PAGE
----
As Iraq consolidates its control of recaptured land and resources in and around Kirkuk, the KRG is looking increasingly isolated
There's been a lot of diplomatic activity in the Middle East over recent days. But none of it has involved the Kurdish Regional Government (KRG) in northern Iraq. US Secretary of State Rex Tillerson, as part of a tour of Gulf states, flew to Baghdad to meet Prime Minister Haider al-Abadi. The Kurdish leadership must have hoped that his next stop was Erbil. The involvement of the US in attempts to defuse the crisis between the KRG and the federal government in Baghdad, in the wake of the forced withdrawal of Peshmerga units from land captured in 2014, would have been welcomed in Erbil. It wasn't to be.
To rub salt in the wounds, Tillerson, during a stop in Riyadh, attended the inaugural meeting of a Saudi-Iraqi coordination council. Also present was Saudi's King Salman and Abadi. The holding of the meeting is a further sign of strengthening ties between Riyadh and Baghdad after years of diplomatic tension. Saudi Energy Minister Khalid al-Falih, during a high-profile visit to the Iraqi capital a day or two earlier, said an agreement had been reached on energy cooperation.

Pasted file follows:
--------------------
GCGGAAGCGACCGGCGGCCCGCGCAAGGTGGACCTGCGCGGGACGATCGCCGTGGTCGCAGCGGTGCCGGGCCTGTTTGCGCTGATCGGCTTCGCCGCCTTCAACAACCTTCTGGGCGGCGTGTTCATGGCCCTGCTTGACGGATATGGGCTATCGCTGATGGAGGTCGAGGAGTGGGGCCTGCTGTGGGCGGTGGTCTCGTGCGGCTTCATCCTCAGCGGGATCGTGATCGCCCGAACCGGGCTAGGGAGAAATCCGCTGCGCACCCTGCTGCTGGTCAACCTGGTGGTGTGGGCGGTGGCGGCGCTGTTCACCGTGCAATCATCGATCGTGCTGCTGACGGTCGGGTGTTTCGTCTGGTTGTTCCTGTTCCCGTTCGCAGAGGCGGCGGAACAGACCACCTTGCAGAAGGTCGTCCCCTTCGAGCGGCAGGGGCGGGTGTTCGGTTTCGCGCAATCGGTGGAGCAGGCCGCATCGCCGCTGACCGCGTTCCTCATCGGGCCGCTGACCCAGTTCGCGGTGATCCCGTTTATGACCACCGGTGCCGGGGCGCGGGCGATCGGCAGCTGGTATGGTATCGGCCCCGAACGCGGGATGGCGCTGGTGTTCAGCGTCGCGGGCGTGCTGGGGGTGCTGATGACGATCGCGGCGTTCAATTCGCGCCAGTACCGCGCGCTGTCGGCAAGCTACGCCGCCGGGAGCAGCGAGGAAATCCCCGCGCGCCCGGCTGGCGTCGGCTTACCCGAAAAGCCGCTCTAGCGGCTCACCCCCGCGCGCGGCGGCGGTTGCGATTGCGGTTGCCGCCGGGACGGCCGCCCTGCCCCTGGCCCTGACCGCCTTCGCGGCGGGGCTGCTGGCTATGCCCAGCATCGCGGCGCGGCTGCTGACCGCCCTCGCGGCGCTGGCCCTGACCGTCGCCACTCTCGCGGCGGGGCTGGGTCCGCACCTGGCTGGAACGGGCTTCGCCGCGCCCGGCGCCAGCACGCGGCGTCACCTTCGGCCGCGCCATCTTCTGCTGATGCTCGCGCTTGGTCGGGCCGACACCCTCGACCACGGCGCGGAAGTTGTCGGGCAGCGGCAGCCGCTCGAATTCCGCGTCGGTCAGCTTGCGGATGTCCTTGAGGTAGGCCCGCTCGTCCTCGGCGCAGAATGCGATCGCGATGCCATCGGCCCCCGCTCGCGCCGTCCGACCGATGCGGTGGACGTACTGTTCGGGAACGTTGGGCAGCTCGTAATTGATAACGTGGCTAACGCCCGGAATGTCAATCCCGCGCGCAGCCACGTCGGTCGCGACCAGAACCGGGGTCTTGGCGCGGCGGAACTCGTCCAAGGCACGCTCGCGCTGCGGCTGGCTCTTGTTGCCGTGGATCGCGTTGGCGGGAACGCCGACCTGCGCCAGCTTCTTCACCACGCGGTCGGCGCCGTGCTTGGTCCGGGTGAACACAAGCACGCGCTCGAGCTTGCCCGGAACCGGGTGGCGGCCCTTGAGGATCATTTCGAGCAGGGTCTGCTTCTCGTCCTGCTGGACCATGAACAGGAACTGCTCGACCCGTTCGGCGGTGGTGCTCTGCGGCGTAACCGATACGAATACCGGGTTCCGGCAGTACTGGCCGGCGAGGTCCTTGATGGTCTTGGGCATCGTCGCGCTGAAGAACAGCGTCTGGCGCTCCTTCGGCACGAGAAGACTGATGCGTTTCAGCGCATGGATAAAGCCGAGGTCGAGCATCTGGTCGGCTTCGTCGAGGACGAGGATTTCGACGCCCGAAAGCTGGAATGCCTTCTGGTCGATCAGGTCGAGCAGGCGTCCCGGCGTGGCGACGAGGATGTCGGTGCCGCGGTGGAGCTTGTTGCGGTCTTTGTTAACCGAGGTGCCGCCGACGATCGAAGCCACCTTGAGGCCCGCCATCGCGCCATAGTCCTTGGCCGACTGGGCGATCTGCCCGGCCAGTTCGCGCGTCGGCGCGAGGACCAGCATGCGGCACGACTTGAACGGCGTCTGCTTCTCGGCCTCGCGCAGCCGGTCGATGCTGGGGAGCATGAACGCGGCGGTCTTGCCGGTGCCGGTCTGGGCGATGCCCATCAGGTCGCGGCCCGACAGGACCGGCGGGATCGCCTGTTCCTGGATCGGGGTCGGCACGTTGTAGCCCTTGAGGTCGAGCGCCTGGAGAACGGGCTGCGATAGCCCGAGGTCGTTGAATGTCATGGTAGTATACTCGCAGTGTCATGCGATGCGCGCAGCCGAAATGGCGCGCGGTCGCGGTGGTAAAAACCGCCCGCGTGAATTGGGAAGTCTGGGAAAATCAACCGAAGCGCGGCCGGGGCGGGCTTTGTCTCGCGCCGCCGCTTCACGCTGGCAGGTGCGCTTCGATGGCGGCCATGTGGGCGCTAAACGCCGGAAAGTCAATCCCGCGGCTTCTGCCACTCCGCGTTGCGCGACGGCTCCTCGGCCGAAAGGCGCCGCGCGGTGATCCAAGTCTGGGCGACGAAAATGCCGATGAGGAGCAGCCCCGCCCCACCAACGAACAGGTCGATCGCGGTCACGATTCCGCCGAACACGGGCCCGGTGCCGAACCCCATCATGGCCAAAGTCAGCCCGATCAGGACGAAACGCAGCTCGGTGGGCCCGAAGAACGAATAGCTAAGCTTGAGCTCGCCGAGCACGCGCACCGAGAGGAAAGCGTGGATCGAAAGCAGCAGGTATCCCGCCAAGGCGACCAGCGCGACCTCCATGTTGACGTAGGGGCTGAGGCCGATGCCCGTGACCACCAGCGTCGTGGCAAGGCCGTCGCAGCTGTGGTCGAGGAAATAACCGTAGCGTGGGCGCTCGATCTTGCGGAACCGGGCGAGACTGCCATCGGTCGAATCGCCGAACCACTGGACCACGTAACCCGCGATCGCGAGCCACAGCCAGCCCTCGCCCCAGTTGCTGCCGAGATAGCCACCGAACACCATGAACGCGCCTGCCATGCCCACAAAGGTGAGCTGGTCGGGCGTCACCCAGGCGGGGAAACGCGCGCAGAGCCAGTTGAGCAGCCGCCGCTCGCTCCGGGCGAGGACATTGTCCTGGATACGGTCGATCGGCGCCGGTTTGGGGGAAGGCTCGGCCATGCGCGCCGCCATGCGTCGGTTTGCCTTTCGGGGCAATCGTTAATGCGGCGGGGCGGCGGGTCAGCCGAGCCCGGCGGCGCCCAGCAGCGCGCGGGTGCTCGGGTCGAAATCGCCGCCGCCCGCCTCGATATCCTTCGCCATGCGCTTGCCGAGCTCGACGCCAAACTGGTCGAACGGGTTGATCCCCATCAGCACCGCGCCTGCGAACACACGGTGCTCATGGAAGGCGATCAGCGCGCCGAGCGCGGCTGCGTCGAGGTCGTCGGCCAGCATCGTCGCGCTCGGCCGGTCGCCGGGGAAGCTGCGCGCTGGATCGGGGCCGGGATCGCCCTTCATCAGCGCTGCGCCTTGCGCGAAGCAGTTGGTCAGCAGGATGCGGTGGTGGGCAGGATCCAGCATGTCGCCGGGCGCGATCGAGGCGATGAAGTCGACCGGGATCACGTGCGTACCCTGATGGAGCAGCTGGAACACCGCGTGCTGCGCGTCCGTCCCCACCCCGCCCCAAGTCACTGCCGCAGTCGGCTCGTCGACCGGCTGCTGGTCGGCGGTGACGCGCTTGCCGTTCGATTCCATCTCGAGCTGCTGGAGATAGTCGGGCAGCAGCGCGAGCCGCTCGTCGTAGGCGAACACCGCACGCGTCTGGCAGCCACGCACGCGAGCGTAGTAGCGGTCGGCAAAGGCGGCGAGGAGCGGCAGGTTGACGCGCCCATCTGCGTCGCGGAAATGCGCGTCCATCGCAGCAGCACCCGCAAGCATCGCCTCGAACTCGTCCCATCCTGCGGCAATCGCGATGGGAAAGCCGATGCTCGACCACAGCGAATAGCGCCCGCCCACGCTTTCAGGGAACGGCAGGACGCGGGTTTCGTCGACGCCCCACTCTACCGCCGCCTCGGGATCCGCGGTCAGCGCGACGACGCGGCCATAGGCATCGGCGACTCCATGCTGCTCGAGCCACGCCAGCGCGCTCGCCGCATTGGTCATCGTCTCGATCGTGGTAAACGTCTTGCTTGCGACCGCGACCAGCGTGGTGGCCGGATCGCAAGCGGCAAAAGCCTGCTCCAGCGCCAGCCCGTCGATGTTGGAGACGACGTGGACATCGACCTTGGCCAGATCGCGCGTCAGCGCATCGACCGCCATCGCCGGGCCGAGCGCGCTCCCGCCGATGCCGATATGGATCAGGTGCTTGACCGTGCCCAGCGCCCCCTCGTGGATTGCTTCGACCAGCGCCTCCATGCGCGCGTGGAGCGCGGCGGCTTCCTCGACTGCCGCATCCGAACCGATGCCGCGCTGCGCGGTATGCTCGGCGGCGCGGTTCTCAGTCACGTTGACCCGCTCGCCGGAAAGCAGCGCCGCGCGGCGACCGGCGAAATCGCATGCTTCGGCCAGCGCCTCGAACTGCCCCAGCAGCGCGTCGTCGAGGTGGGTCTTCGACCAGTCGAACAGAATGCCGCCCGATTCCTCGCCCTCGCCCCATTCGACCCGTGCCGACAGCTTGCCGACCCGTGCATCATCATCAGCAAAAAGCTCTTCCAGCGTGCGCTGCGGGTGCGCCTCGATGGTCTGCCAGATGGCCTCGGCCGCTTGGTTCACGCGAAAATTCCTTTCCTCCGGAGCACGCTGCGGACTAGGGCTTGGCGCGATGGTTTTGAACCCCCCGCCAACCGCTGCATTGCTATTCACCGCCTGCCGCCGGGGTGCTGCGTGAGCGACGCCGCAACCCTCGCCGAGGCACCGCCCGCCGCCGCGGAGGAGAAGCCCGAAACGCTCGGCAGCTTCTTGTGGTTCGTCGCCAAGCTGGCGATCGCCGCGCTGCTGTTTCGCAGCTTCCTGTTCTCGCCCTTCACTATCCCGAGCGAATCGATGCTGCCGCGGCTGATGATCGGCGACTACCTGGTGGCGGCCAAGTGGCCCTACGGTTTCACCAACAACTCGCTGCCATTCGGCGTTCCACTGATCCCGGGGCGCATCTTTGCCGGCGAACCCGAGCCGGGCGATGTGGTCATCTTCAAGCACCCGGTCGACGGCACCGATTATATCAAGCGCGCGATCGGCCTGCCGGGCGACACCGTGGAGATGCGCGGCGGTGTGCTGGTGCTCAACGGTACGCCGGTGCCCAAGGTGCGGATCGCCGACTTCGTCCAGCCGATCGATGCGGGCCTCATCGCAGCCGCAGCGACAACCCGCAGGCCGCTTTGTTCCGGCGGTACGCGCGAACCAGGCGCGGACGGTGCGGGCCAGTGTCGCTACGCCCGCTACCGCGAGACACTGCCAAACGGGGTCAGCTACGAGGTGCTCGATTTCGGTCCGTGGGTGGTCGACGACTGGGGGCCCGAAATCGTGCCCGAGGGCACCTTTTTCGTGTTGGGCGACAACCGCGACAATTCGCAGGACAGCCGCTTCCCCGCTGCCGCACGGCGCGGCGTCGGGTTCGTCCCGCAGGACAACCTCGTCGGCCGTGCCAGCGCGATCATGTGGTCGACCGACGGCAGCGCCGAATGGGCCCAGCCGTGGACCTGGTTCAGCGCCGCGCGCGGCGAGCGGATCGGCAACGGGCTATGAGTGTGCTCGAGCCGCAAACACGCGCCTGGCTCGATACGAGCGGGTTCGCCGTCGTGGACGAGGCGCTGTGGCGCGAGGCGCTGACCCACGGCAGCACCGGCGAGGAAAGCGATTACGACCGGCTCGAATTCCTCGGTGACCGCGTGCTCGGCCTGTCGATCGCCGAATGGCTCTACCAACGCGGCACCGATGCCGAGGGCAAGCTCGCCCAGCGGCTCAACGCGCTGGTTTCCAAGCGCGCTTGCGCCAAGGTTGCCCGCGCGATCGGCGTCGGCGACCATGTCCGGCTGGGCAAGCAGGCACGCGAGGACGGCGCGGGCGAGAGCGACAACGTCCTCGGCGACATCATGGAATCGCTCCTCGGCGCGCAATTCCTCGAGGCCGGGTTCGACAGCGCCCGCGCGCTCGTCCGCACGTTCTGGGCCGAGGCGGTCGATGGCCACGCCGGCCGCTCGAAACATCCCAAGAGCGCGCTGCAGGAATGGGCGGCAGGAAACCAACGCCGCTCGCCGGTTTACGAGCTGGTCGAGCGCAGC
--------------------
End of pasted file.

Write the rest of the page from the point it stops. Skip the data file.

The US is hoping that improved ties between Saudi Arabia and Iraq will help to counter Iranian influence in the latter. The Saudis have already started to develop relations with Iraqi Shia leaders who are unhappy with Iran's presence in their country.
Iran, too, was involved in diplomatic moves in recent days-again, in ways that won't bring comfort to the KRG. Iran's first vice president and Turkey's prime minister, in a meeting in Ankara, agreed to cooperate closely in economic and security matters.
All the parties involved in these recent diplomatic moves, despite sharp differences between some of them, were unanimous in condemning the Kurds' independence referendum in late September. At least three of the governments, in Ankara, Tehran and Baghdad, are adamant that Iraq should stay united and have vowed to do whatever is necessary to prevent the Kurds establishing an independent state.
The three are in a strong position to pressure the KRG by interrupting or blocking oil exports through Turkey, thus strangling its economy. Right now, the Iraqi Kurdish leadership needs to find ways of persuading Tillerson or some other leader with global influence, to visit Erbil and explore ways of seeking reconciliation-not just with Baghdad but with all the neighbouring capitals.